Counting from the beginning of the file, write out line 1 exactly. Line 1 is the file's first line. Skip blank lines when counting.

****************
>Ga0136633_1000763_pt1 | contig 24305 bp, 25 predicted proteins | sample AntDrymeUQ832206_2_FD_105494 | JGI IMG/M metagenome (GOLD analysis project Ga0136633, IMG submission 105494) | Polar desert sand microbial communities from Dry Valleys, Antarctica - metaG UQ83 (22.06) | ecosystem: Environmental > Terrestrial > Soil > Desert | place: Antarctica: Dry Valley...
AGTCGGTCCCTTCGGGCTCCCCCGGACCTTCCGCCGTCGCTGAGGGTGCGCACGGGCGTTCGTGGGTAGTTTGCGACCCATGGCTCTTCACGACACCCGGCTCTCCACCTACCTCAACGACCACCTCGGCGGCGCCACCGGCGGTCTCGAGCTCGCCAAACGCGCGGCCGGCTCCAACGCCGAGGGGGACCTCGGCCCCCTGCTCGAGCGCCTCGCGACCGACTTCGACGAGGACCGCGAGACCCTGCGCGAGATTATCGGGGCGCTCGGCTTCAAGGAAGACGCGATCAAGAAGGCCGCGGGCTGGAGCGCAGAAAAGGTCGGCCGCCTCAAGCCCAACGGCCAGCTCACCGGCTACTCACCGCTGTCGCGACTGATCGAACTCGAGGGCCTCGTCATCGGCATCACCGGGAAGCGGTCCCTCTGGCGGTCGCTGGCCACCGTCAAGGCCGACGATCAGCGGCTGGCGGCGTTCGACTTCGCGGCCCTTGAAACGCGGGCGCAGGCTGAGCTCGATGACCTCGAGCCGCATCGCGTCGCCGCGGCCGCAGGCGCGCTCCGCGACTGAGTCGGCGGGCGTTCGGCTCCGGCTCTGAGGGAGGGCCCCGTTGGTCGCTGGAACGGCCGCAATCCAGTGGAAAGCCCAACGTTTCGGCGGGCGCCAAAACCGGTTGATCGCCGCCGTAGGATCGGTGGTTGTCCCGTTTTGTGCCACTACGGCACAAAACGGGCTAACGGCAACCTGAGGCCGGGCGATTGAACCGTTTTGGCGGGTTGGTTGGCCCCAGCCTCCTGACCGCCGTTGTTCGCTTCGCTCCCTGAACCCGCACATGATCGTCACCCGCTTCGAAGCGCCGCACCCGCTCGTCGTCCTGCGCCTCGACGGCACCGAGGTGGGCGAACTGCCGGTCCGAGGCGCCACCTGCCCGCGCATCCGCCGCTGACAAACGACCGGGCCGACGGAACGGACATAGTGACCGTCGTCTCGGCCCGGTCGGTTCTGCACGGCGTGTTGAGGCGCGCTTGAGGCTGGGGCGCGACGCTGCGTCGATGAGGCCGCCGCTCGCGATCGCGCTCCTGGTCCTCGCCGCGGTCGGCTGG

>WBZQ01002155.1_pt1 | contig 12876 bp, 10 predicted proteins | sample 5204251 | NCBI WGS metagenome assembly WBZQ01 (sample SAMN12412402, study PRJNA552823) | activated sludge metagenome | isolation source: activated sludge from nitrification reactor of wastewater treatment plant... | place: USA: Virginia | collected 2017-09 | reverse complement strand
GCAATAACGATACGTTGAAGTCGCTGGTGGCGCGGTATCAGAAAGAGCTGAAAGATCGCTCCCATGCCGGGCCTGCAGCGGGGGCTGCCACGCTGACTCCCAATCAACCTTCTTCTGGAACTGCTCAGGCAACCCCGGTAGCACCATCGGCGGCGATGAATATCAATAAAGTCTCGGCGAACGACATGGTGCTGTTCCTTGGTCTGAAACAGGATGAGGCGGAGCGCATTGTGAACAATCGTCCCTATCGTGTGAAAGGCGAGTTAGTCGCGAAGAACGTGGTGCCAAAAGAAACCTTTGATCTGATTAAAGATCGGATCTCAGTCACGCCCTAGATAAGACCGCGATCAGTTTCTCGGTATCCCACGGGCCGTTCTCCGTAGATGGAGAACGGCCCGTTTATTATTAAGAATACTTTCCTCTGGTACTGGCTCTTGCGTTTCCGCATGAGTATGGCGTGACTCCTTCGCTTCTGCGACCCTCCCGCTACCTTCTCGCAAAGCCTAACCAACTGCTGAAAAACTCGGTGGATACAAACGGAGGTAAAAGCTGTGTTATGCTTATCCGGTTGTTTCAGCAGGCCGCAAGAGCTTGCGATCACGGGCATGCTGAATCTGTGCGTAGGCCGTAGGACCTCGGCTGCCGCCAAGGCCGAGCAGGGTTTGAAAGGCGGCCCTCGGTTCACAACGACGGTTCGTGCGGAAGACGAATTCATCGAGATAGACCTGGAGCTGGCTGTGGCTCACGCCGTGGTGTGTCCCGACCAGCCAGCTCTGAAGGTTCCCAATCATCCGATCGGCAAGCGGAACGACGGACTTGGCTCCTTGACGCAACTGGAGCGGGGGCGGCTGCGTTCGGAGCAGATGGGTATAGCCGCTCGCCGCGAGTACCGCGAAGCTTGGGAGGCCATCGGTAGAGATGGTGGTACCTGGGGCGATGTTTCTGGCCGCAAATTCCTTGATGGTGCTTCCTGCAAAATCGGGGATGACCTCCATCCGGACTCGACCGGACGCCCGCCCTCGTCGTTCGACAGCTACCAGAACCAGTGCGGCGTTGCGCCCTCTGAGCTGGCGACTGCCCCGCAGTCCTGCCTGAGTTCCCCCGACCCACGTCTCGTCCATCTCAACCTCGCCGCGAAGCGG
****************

>Ga0136633_1000763_pt1 | contig 24305 bp, 25 predicted proteins | sample AntDrymeUQ832206_2_FD_105494 | JGI IMG/M metagenome (GOLD analysis project Ga0136633, IMG submission 105494) | Polar desert sand microbial communities from Dry Valleys, Antarctica - metaG UQ83 (22.06) | ecosystem: Environmental > Terrestrial > Soil > Desert | place: Antarctica: Dry Valley...